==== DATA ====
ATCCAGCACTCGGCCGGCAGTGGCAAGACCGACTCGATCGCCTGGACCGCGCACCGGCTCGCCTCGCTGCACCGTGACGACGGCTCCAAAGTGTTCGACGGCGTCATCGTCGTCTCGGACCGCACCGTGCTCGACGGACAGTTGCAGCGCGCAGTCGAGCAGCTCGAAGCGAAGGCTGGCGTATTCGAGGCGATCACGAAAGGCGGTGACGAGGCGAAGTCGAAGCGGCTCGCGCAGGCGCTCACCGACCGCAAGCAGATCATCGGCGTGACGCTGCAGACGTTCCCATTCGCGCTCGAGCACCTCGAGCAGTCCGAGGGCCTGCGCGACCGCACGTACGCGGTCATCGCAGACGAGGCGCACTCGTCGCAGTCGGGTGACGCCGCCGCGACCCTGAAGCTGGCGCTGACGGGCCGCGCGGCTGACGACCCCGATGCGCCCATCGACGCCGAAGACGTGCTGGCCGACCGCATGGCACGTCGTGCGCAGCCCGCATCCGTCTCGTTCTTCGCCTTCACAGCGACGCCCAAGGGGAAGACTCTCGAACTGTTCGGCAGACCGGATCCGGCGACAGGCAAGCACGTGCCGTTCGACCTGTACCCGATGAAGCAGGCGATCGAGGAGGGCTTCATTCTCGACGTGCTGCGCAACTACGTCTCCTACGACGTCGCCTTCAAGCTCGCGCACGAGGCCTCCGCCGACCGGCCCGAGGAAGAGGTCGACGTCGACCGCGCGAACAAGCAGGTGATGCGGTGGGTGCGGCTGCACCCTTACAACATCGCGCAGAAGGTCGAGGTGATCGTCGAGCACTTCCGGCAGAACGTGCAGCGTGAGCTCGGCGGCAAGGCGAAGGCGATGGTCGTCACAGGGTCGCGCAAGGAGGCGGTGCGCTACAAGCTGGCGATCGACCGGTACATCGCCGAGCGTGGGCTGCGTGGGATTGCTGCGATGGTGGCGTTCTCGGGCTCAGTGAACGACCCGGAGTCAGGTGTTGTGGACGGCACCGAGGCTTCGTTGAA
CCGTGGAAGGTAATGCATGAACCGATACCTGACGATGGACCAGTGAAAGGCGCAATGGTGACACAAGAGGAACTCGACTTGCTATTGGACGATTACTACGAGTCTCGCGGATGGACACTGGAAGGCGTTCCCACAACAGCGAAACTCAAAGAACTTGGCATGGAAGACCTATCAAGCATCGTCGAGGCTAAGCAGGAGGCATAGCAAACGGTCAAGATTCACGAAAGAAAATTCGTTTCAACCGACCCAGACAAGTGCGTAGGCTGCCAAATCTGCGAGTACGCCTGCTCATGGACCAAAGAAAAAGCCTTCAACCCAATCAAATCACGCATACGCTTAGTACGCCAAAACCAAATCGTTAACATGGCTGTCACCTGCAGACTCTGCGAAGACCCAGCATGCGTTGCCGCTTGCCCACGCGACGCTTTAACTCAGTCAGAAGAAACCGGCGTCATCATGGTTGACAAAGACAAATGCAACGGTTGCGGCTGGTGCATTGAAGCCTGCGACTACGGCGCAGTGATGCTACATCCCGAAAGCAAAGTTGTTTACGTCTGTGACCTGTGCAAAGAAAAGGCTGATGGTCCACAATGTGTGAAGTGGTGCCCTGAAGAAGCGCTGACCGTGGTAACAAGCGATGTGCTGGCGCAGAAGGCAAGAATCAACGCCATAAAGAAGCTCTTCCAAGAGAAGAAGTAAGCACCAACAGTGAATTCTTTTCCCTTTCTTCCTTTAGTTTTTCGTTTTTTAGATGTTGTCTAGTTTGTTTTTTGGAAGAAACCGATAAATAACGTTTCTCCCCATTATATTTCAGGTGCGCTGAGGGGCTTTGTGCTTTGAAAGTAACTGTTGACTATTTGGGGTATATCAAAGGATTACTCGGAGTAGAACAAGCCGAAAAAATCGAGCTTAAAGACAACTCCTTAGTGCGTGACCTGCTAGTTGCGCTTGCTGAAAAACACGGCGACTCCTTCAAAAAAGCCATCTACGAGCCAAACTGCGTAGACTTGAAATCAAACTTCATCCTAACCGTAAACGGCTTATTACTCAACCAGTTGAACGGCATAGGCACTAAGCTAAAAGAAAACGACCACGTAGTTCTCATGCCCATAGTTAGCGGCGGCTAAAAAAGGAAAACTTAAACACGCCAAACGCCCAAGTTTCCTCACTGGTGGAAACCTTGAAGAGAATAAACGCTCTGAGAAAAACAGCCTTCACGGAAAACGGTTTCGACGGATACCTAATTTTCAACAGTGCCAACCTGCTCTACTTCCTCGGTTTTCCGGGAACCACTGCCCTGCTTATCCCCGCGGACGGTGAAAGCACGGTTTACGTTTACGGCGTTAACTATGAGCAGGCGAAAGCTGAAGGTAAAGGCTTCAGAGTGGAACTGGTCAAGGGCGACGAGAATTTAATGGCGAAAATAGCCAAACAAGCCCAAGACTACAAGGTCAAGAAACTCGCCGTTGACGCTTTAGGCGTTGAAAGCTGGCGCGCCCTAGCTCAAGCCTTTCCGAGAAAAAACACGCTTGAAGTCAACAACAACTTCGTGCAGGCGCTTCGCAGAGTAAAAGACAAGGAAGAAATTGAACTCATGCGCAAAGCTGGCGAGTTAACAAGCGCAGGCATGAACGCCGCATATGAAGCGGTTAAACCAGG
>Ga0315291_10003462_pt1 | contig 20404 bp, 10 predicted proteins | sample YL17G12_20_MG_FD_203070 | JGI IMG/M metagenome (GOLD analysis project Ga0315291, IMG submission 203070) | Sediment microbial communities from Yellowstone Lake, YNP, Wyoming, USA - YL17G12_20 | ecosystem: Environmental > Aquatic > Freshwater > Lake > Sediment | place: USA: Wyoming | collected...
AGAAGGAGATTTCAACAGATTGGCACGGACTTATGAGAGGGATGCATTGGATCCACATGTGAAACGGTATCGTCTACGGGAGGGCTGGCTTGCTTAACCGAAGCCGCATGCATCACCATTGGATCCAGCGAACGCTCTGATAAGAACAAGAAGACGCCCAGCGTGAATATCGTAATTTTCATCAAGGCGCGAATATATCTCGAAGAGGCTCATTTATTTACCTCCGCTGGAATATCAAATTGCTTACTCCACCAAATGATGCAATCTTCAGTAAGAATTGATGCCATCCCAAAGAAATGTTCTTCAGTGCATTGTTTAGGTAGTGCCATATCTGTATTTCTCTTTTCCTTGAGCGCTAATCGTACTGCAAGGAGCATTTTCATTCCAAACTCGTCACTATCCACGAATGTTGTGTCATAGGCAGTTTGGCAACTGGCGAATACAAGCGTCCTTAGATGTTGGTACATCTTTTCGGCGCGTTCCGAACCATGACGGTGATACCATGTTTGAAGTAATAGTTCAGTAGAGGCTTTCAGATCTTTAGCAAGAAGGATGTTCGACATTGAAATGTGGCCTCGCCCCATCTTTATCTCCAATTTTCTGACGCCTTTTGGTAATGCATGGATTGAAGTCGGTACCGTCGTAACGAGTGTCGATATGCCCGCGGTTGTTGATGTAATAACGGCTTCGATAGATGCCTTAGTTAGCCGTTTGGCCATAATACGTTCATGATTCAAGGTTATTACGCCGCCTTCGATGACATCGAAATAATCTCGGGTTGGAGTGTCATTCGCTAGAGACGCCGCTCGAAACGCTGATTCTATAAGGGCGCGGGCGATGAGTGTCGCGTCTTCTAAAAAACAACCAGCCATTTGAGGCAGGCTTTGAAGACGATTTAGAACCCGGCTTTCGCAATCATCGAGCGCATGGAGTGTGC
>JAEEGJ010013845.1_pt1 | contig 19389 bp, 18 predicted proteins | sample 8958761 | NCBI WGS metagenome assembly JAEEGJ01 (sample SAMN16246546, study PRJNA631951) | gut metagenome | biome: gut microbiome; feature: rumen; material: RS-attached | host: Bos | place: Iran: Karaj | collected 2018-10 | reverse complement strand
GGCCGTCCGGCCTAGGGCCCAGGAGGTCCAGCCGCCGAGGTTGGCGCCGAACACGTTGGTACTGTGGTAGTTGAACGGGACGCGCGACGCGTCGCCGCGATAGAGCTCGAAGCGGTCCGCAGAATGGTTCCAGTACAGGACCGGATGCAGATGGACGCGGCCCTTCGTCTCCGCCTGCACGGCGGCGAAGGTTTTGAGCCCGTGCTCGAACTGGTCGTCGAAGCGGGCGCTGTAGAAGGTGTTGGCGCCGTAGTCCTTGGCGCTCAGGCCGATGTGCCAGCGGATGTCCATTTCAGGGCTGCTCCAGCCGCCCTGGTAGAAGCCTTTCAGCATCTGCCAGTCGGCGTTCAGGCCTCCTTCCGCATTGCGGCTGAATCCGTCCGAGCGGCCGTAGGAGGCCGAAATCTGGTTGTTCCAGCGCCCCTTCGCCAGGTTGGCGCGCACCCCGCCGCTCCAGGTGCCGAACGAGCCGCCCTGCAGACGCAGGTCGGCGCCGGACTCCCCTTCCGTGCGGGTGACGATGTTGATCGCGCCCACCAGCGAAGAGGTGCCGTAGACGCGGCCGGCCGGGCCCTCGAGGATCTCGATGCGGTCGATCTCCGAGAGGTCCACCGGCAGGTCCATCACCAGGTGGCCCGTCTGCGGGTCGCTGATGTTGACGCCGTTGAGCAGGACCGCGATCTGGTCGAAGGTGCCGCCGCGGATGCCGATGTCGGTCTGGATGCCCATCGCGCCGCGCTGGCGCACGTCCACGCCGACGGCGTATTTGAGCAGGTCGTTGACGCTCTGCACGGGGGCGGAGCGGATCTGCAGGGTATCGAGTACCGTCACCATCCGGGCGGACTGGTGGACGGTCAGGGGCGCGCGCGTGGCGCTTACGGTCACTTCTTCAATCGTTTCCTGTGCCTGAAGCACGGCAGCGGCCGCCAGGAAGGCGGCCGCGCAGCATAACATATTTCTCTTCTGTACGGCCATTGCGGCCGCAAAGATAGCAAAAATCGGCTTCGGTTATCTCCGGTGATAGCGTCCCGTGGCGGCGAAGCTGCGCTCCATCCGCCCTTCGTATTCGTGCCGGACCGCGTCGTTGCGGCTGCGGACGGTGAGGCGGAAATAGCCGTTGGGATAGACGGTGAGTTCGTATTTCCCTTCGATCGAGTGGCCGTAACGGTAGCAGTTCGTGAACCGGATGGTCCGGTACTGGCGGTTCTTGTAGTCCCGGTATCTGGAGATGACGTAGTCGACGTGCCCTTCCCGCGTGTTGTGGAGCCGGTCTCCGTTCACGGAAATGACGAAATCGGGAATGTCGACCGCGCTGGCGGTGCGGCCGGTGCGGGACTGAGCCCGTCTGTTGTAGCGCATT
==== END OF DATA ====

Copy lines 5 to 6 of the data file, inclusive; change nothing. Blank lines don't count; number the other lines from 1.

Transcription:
>JAEEGJ010013845.1_pt1 | contig 19389 bp, 18 predicted proteins | sample 8958761 | NCBI WGS metagenome assembly JAEEGJ01 (sample SAMN16246546, study PRJNA631951) | gut metagenome | biome: gut microbiome; feature: rumen; material: RS-attached | host: Bos | place: Iran: Karaj | collected 2018-10 | reverse complement strand
GGCCGTCCGGCCTAGGGCCCAGGAGGTCCAGCCGCCGAGGTTGGCGCCGAACACGTTGGTACTGTGGTAGTTGAACGGGACGCGCGACGCGTCGCCGCGATAGAGCTCGAAGCGGTCCGCAGAATGGTTCCAGTACAGGACCGGATGCAGATGGACGCGGCCCTTCGTCTCCGCCTGCACGGCGGCGAAGGTTTTGAGCCCGTGCTCGAACTGGTCGTCGAAGCGGGCGCTGTAGAAGGTGTTGGCGCCGTAGTCCTTGGCGCTCAGGCCGATGTGCCAGCGGATGTCCATTTCAGGGCTGCTCCAGCCGCCCTGGTAGAAGCCTTTCAGCATCTGCCAGTCGGCGTTCAGGCCTCCTTCCGCATTGCGGCTGAATCCGTCCGAGCGGCCGTAGGAGGCCGAAATCTGGTTGTTCCAGCGCCCCTTCGCCAGGTTGGCGCGCACCCCGCCGCTCCAGGTGCCGAACGAGCCGCCCTGCAGACGCAGGTCGGCGCCGGACTCCCCTTCCGTGCGGGTGACGATGTTGATCGCGCCCACCAGCGAAGAGGTGCCGTAGACGCGGCCGGCCGGGCCCTCGAGGATCTCGATGCGGTCGATCTCCGAGAGGTCCACCGGCAGGTCCATCACCAGGTGGCCCGTCTGCGGGTCGCTGATGTTGACGCCGTTGAGCAGGACCGCGATCTGGTCGAAGGTGCCGCCGCGGATGCCGATGTCGGTCTGGATGCCCATCGCGCCGCGCTGGCGCACGTCCACGCCGACGGCGTATTTGAGCAGGTCGTTGACGCTCTGCACGGGGGCGGAGCGGATCTGCAGGGTATCGAGTACCGTCACCATCCGGGCGGACTGGTGGACGGTCAGGGGCGCGCGCGTGGCGCTTACGGTCACTTCTTCAATCGTTTCCTGTGCCTGAAGCACGGCAGCGGCCGCCAGGAAGGCGGCCGCGCAGCATAACATATTTCTCTTCTGTACGGCCATTGCGGCCGCAAAGATAGCAAAAATCGGCTTCGGTTATCTCCGGTGATAGCGTCCCGTGGCGGCGAAGCTGCGCTCCATCCGCCCTTCGTATTCGTGCCGGACCGCGTCGTTGCGGCTGCGGACGGTGAGGCGGAAATAGCCGTTGGGATAGACGGTGAGTTCGTATTTCCCTTCGATCGAGTGGCCGTAACGGTAGCAGTTCGTGAACCGGATGGTCCGGTACTGGCGGTTCTTGTAGTCCCGGTATCTGGAGATGACGTAGTCGACGTGCCCTTCCCGCGTGTTGTGGAGCCGGTCTCCGTTCACGGAAATGACGAAATCGGGAATGTCGACCGCGCTGGCGGTGCGGCCGGTGCGGGACTGAGCCCGTCTGTTGTAGCGCATT